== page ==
Great meta-article. I don’t think there’s anything wrong in stopping for a moment and taking in how it’s nice not to worry about the next gen yet, which is the heart of what your saying (at least how I read it). I really hope this is indicative of the future of gaming. The fast-paced console life-spans did no one any real favors, I think, and it knocked Sega out of the major runnings when they took it too far.

    I always wonder at folks with the mentality that more technology equals higher quality games. Just today I was musing with some folks over on Kotaku on how much fun the 16-bit era Disney games were – The Lion King and Aladdin were just pure, distilled fun. And all of these throwback games we are seeing (Mega Mans 9 and 10, Donkey Kong Country Returns, New Super Mario Bros.) along with the hybrid types (Metroid Other M – and I know there are some others, but I can’t think of them at the moment) seem to suggest that somewhere along the way more tech -didn’t- necessarily solve all of the problems, and that old style games still have something to offer us.

    There’s always the point that the Wii stomped sales this generation, but that usually stirs an obnoxious labeling fight over who is “hardcore” and “matters.” I get the impression that folks around here care more about pure fun than that.

    I started this generation out with a Wii, excited by the potential its varied design offered. I really feel that developers failed to take advantage of what the console offered, which makes me laugh as now we have Move and Kinect, and more of those same problems. Rehashed, when you consider some of the titles are exactly the same!

    Later on I got a PS3. My PS3 library has grown faster than my Wii library, and I’ve enjoyed more PS3 games in general. But you know what? None of the games I’ve enjoyed -couldn’t- be done on the Wii, especially LittleBigPlanet. I enjoy the shiny high defs, they really are a treat, but they aren’t what creates -fun- in a game. I’ve played some really pretty, really -boring- games on the PS3.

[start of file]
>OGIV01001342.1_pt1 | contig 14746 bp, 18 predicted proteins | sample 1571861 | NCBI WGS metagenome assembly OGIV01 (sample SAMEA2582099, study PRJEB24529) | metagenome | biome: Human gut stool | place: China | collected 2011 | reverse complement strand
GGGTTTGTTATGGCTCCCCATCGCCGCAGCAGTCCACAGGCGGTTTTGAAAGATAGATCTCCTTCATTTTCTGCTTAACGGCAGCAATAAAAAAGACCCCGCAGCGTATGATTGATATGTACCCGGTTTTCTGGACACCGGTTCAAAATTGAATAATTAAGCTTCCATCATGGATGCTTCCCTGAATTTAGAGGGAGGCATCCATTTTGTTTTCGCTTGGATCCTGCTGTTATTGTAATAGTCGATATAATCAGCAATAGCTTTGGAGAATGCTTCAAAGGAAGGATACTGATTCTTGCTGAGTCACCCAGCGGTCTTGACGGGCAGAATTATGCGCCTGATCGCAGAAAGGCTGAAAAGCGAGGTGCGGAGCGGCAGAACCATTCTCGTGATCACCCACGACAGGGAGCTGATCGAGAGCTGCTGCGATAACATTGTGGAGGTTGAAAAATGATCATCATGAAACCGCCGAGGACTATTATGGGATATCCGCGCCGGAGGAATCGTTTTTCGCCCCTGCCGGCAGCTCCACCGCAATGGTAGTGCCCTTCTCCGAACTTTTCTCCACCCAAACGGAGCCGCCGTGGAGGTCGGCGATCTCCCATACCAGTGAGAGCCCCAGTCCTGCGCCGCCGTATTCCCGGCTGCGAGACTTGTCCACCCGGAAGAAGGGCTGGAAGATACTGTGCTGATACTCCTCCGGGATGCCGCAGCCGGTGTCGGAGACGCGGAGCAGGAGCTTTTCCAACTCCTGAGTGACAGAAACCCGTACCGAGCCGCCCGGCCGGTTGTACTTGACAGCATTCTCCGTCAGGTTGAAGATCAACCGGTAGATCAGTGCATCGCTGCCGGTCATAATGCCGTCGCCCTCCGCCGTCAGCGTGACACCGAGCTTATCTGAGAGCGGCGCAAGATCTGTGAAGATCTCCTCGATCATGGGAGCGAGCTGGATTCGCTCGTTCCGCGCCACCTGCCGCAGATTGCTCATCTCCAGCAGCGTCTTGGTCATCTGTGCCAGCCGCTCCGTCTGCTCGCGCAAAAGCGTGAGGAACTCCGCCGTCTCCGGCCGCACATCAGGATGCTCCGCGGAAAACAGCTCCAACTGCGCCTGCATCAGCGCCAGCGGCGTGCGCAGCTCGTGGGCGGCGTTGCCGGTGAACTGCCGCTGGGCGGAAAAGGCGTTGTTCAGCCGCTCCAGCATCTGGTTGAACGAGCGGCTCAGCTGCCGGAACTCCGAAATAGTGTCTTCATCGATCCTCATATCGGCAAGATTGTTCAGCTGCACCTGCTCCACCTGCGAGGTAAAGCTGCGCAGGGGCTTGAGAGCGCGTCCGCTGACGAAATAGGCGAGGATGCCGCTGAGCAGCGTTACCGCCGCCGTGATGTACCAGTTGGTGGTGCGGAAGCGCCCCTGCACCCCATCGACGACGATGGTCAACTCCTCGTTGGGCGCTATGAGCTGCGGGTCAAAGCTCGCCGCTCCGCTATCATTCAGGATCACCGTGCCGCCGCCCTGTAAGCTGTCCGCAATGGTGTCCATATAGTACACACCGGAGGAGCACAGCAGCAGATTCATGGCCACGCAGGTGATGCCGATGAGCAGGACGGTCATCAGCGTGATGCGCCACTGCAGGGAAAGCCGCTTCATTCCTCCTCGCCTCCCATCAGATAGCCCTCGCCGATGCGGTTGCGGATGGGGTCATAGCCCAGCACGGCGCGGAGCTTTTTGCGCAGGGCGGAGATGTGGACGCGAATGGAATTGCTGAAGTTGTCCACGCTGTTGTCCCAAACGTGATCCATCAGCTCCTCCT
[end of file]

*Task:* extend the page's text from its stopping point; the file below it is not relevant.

Sorry for the TL:DR, I just get the impression that this is a place where people can understand a complicated notion like enjoying -two- consoles for different reasons!

  2. christian said on November 24, 2010:

    Marie,

    Thanks for the reply. I’ve never minded long comments.

    I started off this gen with a Wii as well. Then a PS3. And a 360 only a few months ago (though I played someone else’s for years). I know exactly where you’re coming from.

    As for why people believe in better games coming from better hardware, I think it stems from very general beliefs. If one tool is more powerful than another, you’ll be able to use it to do more intense (perhaps more important) work. The problem is that when we make such a statement, we’re assuming that the person using the tool fully capable with it. With computer hardware, that doesn’t work. No one is capable of using, say, the PS3 to its maximum capability. There’s also the fact that games are in the unique position wherein they are at once both pieces of software running on hardware, and pieces of entertainment whose quality is also based on non hardware factors.

    I don’t mind if the general public has such perceptions, but tech writers should know a little more, which is why I was frustrated with that link.

    I wrote a bit about this on twitter, but it reminds me of how the people I know who are programmers or engineers of some sort, generally aren’t gadget nuts. They might have a good computer and a smartphone, but they’ll squeeze years of use out of each, rather than upgrading at the drop of a hat. They’re also not the type to jump on the bandwagon of some unproven technology. There are some engineery types who love gadgets, but they tend to have enough money to afford them all.